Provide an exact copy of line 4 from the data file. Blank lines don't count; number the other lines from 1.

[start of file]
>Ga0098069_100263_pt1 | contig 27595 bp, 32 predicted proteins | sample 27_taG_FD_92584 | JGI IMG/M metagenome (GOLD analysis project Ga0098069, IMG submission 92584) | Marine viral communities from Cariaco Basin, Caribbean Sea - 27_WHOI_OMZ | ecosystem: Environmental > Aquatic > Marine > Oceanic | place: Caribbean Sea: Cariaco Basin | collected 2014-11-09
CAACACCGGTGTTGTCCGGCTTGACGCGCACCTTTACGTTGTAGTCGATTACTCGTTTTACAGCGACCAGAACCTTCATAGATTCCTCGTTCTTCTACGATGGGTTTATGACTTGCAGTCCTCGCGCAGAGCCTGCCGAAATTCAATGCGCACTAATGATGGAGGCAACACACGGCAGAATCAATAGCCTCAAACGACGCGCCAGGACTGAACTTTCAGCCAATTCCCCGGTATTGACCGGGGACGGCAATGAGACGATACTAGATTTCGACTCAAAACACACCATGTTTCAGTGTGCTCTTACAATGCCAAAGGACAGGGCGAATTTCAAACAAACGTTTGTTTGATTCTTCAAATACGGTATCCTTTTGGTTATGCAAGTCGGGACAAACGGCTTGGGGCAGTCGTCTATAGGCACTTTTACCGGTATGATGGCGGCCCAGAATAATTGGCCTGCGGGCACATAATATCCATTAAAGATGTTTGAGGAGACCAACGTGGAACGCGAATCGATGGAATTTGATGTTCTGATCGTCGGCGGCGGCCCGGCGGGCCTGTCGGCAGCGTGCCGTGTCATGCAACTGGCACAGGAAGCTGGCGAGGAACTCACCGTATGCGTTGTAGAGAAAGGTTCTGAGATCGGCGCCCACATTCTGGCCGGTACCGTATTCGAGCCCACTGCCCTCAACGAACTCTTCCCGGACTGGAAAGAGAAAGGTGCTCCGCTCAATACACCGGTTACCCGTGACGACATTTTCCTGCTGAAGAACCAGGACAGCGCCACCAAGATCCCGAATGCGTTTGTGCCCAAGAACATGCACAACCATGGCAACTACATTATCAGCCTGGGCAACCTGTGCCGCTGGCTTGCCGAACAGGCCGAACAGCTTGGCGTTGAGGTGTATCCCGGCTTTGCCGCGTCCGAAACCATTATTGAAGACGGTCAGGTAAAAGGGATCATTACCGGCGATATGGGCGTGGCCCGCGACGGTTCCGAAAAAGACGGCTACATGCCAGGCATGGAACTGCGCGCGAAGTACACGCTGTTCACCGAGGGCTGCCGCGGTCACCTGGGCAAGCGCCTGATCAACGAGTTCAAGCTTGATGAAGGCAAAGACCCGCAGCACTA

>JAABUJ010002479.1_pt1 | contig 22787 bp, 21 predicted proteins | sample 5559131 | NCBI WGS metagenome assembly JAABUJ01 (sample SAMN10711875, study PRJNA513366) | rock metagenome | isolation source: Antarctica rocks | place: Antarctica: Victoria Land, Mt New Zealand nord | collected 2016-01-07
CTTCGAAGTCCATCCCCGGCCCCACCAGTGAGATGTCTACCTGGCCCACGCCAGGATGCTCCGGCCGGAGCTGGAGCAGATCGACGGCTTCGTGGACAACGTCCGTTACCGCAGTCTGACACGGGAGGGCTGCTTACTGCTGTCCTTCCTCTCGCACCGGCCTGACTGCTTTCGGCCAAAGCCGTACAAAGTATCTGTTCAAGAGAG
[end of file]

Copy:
CTTCGAAGTCCATCCCCGGCCCCACCAGTGAGATGTCTACCTGGCCCACGCCAGGATGCTCCGGCCGGAGCTGGAGCAGATCGACGGCTTCGTGGACAACGTCCGTTACCGCAGTCTGACACGGGAGGGCTGCTTACTGCTGTCCTTCCTCTCGCACCGGCCTGACTGCTTTCGGCCAAAGCCGTACAAAGTATCTGTTCAAGAGAG